Monday, June 17, 2024

MicroPython: The Python For MCUs

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The power of Python is well-known and widely accepted. Easy to learn and systematic to script, the effortless way to express complex behaviour is what makes this language tick. Here we explore the adaptation of this popular language to a popular branch of electronics, the embedded systems. Presented below is the software review for MicroPython.

Introducing MicroPython

The Pyboard
The Pyboard

Whether it is to make a light emitting diode (LED) blink, read voltages, make motors and servos move, communicate wirelessly or control robots, MicroPython comes to one’s aid. The software is built to exploit the powers of Python programming to create efficient embedded systems. A brainchild of Damien George and funded by a Kickstarter campaign, this is a selected sub-set and a lean implementation of Python 3.x, optimised to run on microcontrollers (MCUs) and in constrained environments.

With full Python programming language at your disposal, you can write functions and classes, make lists and dictionaries, do string processing, read and write files, and have more sophisticated features such as generators, closures, list comprehension and exception handling. The possibilities for programming are endless!

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Stretch to accommodate

To extend the capabilities of the MCU-MicroPython combination, exclusive drivers in pure Python have been implemented. Creating an Internet of Things (IoT) application is easy, thanks to CC3000 Wi-Fi module. If the Ethernet is the protocol supported, use WIZ820io module, and low-power implementation is not far with support for nRF24L01+ wireless module. The serial peripheral interface (SPI) port of the MCU board can be exploited to include the above modules.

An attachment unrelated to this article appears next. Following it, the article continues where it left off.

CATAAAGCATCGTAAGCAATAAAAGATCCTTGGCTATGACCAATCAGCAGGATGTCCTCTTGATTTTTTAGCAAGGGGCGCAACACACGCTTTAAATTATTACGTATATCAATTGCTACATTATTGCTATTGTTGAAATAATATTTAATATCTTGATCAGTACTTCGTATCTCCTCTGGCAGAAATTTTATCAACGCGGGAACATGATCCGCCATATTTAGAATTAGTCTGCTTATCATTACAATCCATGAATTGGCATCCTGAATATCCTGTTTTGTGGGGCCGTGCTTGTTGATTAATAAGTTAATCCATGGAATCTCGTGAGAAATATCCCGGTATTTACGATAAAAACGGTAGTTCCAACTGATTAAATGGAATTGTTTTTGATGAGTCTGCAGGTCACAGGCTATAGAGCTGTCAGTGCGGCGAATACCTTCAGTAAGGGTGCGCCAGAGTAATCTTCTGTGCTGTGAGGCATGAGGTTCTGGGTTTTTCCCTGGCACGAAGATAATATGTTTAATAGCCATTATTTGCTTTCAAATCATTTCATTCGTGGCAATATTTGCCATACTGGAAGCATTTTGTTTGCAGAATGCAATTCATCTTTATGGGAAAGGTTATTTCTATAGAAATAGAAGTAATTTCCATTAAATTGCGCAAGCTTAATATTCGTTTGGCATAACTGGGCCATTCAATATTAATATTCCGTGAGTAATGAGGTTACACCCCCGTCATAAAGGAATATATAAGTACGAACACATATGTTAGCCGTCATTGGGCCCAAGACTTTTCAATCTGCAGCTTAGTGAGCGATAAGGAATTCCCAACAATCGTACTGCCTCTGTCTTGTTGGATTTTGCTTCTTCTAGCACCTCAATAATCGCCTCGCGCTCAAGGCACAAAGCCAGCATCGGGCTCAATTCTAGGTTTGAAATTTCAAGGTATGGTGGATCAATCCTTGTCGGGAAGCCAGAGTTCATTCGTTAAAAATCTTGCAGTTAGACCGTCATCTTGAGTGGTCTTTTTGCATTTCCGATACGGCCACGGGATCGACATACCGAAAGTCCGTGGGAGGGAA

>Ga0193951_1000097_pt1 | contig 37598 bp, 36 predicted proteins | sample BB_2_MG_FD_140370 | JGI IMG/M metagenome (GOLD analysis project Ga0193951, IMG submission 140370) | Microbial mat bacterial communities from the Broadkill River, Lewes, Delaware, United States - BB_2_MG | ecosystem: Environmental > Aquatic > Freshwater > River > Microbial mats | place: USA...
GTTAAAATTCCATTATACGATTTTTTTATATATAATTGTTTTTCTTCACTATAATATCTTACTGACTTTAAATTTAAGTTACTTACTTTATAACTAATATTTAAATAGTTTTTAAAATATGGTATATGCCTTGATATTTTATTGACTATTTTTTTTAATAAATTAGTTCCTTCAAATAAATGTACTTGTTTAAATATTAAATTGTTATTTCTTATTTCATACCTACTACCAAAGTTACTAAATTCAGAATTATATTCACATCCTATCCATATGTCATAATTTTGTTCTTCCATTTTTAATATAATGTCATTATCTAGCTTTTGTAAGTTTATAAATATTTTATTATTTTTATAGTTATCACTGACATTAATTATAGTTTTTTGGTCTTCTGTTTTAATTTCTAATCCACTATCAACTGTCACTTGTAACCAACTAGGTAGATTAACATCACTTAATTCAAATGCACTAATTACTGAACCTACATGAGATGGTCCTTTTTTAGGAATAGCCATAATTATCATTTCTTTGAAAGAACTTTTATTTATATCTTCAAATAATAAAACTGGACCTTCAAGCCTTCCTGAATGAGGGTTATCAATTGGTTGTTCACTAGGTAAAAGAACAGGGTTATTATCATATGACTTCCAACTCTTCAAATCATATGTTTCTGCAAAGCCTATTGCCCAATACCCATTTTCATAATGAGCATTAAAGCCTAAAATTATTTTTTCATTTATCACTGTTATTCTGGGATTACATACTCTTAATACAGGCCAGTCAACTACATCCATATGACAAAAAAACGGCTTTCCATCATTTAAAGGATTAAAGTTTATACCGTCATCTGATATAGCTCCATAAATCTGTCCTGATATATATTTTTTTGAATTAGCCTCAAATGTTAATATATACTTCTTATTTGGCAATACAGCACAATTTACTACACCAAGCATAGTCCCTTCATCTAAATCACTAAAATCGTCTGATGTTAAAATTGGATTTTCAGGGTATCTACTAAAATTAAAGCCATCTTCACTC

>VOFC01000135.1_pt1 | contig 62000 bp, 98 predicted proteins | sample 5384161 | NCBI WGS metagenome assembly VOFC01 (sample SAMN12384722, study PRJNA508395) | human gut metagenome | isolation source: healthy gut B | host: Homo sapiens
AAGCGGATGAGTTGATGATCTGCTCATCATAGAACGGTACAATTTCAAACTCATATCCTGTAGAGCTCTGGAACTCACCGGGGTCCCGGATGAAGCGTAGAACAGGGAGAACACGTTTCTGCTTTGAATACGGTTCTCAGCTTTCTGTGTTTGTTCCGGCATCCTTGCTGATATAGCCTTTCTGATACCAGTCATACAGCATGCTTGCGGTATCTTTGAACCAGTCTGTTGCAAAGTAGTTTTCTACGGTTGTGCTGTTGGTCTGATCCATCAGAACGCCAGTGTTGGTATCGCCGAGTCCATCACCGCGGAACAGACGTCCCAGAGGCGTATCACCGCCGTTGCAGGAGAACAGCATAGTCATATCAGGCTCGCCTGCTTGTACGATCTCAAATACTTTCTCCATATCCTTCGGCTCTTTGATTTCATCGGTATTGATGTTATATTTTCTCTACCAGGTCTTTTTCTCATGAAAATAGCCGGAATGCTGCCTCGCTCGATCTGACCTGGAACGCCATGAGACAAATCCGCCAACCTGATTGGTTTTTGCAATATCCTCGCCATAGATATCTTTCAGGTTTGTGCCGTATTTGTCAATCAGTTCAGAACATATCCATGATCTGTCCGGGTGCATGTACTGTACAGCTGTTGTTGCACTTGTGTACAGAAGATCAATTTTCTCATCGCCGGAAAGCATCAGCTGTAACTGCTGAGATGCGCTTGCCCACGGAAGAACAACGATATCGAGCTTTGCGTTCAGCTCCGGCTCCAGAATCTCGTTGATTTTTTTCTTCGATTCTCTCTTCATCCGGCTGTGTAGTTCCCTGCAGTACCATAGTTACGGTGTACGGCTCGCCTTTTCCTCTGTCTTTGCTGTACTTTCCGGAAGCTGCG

Getting better by the day

What started off as a project to develop faster and better embedded systems was continuously developed to include support for the latest trends. George, the developer, has joined hands with Paul Sokolovsky and Viktoriya for a second MicroPython Kickstarter campaign that intends to run MicroPython like clockwork on ESP8266, a compact and little system-on-chip (SoC) having built-in Wi-Fi and some nice general-purpose input/output (GPIO).

In another collaboration with Nicholas Tollervey and Python Software Foundation, and help from volunteers, running MicroPython on BBC micro:bit is being targeted. This being the official way of running Python on micro:bit, it has grown to a well-constructed teaching tool with a child-friendly set of modules for doing things like making animations and playing music.
The developer also highlights a latest attempt at taking MicroPython to Space as one of his most exciting happenings. In coordination with European Space Agency, the project involves continuous monitoring and development to make MicroPython more deterministic, robust and efficient, to port it to scalable processor architecture (SPARC) and evaluate its use in Space based applications.

Interestingly, some of the development work coming out of this project is already available in the official repository, providing a stepping-stone for use in critical systems and industrial settings.

A mini Python OS

By using the compiler to compile Python script to byte code, the software can also be run on personal computers. The developer claims that this version runs faster than CPython for various benchmarks, and the native compilation option makes MicroPython run significantly faster even. The boot-up process of this operating system (OS) can be done via device firmware upgrade mode, which allows for upgrading MicroPython library or downloading your C/C++ program. The OS can also go into boot mode, booting from flash or creating one on its own.Overview of Pyboard